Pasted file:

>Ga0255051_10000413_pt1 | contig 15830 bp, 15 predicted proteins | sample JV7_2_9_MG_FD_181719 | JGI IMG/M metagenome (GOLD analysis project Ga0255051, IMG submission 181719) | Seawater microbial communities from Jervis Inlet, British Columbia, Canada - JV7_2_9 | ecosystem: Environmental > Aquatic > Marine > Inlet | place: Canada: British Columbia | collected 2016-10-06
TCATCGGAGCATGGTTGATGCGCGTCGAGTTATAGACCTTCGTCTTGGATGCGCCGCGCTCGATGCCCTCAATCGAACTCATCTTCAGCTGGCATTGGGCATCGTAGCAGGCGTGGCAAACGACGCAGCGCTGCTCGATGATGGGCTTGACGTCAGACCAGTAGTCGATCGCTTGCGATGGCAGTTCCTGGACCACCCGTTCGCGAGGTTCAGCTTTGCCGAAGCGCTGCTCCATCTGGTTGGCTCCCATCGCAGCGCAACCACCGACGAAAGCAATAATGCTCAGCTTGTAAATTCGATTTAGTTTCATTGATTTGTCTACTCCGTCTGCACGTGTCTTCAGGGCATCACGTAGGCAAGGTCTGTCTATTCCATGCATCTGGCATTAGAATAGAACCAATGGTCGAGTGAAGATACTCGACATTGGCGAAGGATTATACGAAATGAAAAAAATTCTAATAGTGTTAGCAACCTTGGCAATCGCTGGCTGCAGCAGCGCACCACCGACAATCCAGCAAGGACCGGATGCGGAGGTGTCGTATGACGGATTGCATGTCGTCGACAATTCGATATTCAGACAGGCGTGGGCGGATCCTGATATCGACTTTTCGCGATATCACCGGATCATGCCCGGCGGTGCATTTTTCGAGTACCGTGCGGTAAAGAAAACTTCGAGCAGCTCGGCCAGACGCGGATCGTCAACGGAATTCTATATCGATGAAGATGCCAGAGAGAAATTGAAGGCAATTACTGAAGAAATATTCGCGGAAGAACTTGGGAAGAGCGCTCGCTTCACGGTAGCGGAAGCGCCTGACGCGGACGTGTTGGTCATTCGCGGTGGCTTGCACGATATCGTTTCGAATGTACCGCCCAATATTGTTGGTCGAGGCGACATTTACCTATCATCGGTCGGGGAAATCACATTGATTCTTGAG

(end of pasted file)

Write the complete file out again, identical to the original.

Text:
>Ga0255051_10000413_pt1 | contig 15830 bp, 15 predicted proteins | sample JV7_2_9_MG_FD_181719 | JGI IMG/M metagenome (GOLD analysis project Ga0255051, IMG submission 181719) | Seawater microbial communities from Jervis Inlet, British Columbia, Canada - JV7_2_9 | ecosystem: Environmental > Aquatic > Marine > Inlet | place: Canada: British Columbia | collected 2016-10-06
TCATCGGAGCATGGTTGATGCGCGTCGAGTTATAGACCTTCGTCTTGGATGCGCCGCGCTCGATGCCCTCAATCGAACTCATCTTCAGCTGGCATTGGGCATCGTAGCAGGCGTGGCAAACGACGCAGCGCTGCTCGATGATGGGCTTGACGTCAGACCAGTAGTCGATCGCTTGCGATGGCAGTTCCTGGACCACCCGTTCGCGAGGTTCAGCTTTGCCGAAGCGCTGCTCCATCTGGTTGGCTCCCATCGCAGCGCAACCACCGACGAAAGCAATAATGCTCAGCTTGTAAATTCGATTTAGTTTCATTGATTTGTCTACTCCGTCTGCACGTGTCTTCAGGGCATCACGTAGGCAAGGTCTGTCTATTCCATGCATCTGGCATTAGAATAGAACCAATGGTCGAGTGAAGATACTCGACATTGGCGAAGGATTATACGAAATGAAAAAAATTCTAATAGTGTTAGCAACCTTGGCAATCGCTGGCTGCAGCAGCGCACCACCGACAATCCAGCAAGGACCGGATGCGGAGGTGTCGTATGACGGATTGCATGTCGTCGACAATTCGATATTCAGACAGGCGTGGGCGGATCCTGATATCGACTTTTCGCGATATCACCGGATCATGCCCGGCGGTGCATTTTTCGAGTACCGTGCGGTAAAGAAAACTTCGAGCAGCTCGGCCAGACGCGGATCGTCAACGGAATTCTATATCGATGAAGATGCCAGAGAGAAATTGAAGGCAATTACTGAAGAAATATTCGCGGAAGAACTTGGGAAGAGCGCTCGCTTCACGGTAGCGGAAGCGCCTGACGCGGACGTGTTGGTCATTCGCGGTGGCTTGCACGATATCGTTTCGAATGTACCGCCCAATATTGTTGGTCGAGGCGACATTTACCTATCATCGGTCGGGGAAATCACATTGATTCTTGAG